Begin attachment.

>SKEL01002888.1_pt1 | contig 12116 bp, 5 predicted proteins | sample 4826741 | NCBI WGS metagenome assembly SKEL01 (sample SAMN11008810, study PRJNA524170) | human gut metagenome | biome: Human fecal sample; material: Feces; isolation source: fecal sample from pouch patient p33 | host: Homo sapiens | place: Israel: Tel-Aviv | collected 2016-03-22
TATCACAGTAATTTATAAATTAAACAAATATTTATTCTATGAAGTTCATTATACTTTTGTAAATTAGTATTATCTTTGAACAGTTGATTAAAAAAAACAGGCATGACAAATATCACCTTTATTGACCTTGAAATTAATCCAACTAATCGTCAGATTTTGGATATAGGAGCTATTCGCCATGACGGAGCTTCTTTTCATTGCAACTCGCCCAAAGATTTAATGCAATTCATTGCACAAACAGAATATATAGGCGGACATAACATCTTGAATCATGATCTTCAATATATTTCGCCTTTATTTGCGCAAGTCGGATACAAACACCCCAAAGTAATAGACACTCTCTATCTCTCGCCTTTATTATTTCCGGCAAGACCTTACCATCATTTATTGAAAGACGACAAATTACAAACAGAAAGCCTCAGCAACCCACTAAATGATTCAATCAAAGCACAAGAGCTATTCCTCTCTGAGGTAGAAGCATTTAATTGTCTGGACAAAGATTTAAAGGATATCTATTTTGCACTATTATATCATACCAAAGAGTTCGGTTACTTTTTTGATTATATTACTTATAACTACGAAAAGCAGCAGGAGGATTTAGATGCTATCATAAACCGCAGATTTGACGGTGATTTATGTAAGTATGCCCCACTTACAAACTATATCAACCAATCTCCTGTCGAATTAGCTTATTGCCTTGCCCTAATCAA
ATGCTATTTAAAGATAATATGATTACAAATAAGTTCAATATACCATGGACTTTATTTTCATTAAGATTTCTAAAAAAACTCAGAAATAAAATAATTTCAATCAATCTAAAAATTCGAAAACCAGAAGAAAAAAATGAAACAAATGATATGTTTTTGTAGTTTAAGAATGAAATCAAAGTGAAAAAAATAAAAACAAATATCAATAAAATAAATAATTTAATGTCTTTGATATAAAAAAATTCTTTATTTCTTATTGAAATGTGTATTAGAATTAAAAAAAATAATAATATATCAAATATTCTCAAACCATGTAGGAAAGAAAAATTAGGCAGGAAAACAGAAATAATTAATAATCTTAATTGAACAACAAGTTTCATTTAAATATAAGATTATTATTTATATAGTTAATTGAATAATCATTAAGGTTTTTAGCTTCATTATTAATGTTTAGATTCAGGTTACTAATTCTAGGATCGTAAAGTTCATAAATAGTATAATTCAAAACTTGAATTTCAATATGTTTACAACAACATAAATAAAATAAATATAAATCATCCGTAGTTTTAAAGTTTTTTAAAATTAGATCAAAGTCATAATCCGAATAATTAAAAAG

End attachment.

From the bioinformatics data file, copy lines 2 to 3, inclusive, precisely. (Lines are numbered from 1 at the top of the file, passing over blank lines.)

TATCACAGTAATTTATAAATTAAACAAATATTTATTCTATGAAGTTCATTATACTTTTGTAAATTAGTATTATCTTTGAACAGTTGATTAAAAAAAACAGGCATGACAAATATCACCTTTATTGACCTTGAAATTAATCCAACTAATCGTCAGATTTTGGATATAGGAGCTATTCGCCATGACGGAGCTTCTTTTCATTGCAACTCGCCCAAAGATTTAATGCAATTCATTGCACAAACAGAATATATAGGCGGACATAACATCTTGAATCATGATCTTCAATATATTTCGCCTTTATTTGCGCAAGTCGGATACAAACACCCCAAAGTAATAGACACTCTCTATCTCTCGCCTTTATTATTTCCGGCAAGACCTTACCATCATTTATTGAAAGACGACAAATTACAAACAGAAAGCCTCAGCAACCCACTAAATGATTCAATCAAAGCACAAGAGCTATTCCTCTCTGAGGTAGAAGCATTTAATTGTCTGGACAAAGATTTAAAGGATATCTATTTTGCACTATTATATCATACCAAAGAGTTCGGTTACTTTTTTGATTATATTACTTATAACTACGAAAAGCAGCAGGAGGATTTAGATGCTATCATAAACCGCAGATTTGACGGTGATTTATGTAAGTATGCCCCACTTACAAACTATATCAACCAATCTCCTGTCGAATTAGCTTATTGCCTTGCCCTAATCAA
ATGCTATTTAAAGATAATATGATTACAAATAAGTTCAATATACCATGGACTTTATTTTCATTAAGATTTCTAAAAAAACTCAGAAATAAAATAATTTCAATCAATCTAAAAATTCGAAAACCAGAAGAAAAAAATGAAACAAATGATATGTTTTTGTAGTTTAAGAATGAAATCAAAGTGAAAAAAATAAAAACAAATATCAATAAAATAAATAATTTAATGTCTTTGATATAAAAAAATTCTTTATTTCTTATTGAAATGTGTATTAGAATTAAAAAAAATAATAATATATCAAATATTCTCAAACCATGTAGGAAAGAAAAATTAGGCAGGAAAACAGAAATAATTAATAATCTTAATTGAACAACAAGTTTCATTTAAATATAAGATTATTATTTATATAGTTAATTGAATAATCATTAAGGTTTTTAGCTTCATTATTAATGTTTAGATTCAGGTTACTAATTCTAGGATCGTAAAGTTCATAAATAGTATAATTCAAAACTTGAATTTCAATATGTTTACAACAACATAAATAAAATAAATATAAATCATCCGTAGTTTTAAAGTTTTTTAAAATTAGATCAAAGTCATAATCCGAATAATTAAAAAG